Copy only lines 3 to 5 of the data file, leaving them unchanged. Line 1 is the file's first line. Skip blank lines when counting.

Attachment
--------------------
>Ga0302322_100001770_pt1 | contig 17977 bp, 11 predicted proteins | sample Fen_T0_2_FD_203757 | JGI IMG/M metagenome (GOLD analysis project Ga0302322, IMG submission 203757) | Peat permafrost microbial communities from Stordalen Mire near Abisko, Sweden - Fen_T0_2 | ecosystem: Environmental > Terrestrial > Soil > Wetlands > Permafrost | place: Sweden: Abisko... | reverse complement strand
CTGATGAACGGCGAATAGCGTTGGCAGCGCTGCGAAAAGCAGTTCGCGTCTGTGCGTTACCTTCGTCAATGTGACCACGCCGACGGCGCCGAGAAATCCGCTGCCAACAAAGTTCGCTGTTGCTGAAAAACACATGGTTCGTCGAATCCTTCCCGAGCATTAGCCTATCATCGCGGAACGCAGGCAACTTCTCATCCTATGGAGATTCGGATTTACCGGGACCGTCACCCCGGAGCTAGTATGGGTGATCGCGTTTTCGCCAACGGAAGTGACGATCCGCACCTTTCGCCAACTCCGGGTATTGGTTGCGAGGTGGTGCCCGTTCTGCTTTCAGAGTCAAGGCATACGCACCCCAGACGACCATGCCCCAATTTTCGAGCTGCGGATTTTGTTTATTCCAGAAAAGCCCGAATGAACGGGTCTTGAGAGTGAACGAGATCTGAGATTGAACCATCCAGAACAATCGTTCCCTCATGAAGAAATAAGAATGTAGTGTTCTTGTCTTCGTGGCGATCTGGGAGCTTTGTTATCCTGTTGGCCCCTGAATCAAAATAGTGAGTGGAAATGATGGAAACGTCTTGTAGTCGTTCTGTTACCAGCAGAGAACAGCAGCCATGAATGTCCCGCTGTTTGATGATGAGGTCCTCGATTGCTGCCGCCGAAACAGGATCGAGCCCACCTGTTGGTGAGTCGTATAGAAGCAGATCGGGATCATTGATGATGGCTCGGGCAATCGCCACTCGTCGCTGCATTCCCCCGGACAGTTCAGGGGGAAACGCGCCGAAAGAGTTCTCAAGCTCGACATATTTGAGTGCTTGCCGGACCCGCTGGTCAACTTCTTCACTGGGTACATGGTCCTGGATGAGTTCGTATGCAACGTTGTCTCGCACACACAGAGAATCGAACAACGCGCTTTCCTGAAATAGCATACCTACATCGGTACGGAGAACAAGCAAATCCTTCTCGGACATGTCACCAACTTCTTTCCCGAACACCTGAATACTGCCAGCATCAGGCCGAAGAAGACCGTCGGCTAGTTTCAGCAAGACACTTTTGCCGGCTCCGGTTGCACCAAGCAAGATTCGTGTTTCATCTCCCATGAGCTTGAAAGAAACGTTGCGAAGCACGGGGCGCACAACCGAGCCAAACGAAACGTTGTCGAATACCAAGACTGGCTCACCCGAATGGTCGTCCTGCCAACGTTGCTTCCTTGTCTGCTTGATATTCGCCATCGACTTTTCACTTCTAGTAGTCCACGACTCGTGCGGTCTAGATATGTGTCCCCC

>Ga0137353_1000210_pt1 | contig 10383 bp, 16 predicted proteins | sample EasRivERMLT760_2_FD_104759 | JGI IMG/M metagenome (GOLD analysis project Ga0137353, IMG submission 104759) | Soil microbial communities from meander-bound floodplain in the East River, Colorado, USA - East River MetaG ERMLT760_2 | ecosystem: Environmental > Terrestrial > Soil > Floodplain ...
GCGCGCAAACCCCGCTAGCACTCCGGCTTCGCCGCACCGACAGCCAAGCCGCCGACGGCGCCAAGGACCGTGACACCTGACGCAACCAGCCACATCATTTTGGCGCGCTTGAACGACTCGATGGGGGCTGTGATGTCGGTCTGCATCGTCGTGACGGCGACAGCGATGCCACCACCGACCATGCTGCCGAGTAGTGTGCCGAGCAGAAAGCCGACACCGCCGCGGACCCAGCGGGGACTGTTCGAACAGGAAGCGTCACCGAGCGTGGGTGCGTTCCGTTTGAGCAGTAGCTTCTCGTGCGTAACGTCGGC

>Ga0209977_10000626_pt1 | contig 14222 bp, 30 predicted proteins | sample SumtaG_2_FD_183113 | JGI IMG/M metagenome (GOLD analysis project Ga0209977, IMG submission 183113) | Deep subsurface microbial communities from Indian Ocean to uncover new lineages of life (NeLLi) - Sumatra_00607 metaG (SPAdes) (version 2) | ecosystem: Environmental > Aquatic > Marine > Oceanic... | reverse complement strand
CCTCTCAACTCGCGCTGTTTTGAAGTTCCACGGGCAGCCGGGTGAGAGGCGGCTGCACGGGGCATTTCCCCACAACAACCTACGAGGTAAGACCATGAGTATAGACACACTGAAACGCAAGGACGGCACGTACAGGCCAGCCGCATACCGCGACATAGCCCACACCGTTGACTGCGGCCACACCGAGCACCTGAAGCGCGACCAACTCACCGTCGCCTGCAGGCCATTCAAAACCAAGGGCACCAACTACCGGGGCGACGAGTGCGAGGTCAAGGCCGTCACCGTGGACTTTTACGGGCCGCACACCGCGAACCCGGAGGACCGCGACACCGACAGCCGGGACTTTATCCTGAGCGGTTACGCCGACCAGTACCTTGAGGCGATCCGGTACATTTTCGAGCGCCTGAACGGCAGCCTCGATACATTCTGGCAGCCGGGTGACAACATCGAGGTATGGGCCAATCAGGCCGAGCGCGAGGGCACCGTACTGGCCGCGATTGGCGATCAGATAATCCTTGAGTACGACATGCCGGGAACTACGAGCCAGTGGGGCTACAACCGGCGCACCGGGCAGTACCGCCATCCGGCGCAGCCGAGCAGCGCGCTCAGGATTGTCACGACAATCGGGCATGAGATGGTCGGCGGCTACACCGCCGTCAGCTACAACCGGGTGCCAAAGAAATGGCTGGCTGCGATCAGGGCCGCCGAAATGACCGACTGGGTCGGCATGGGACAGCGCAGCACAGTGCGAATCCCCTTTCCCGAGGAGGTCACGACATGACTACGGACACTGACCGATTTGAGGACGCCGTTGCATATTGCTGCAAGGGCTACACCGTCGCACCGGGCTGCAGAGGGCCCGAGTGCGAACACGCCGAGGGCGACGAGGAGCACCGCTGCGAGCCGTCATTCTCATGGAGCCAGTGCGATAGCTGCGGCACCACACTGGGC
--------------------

>Ga0137353_1000210_pt1 | contig 10383 bp, 16 predicted proteins | sample EasRivERMLT760_2_FD_104759 | JGI IMG/M metagenome (GOLD analysis project Ga0137353, IMG submission 104759) | Soil microbial communities from meander-bound floodplain in the East River, Colorado, USA - East River MetaG ERMLT760_2 | ecosystem: Environmental > Terrestrial > Soil > Floodplain ...
GCGCGCAAACCCCGCTAGCACTCCGGCTTCGCCGCACCGACAGCCAAGCCGCCGACGGCGCCAAGGACCGTGACACCTGACGCAACCAGCCACATCATTTTGGCGCGCTTGAACGACTCGATGGGGGCTGTGATGTCGGTCTGCATCGTCGTGACGGCGACAGCGATGCCACCACCGACCATGCTGCCGAGTAGTGTGCCGAGCAGAAAGCCGACACCGCCGCGGACCCAGCGGGGACTGTTCGAACAGGAAGCGTCACCGAGCGTGGGTGCGTTCCGTTTGAGCAGTAGCTTCTCGTGCGTAACGTCGGC

>Ga0209977_10000626_pt1 | contig 14222 bp, 30 predicted proteins | sample SumtaG_2_FD_183113 | JGI IMG/M metagenome (GOLD analysis project Ga0209977, IMG submission 183113) | Deep subsurface microbial communities from Indian Ocean to uncover new lineages of life (NeLLi) - Sumatra_00607 metaG (SPAdes) (version 2) | ecosystem: Environmental > Aquatic > Marine > Oceanic... | reverse complement strand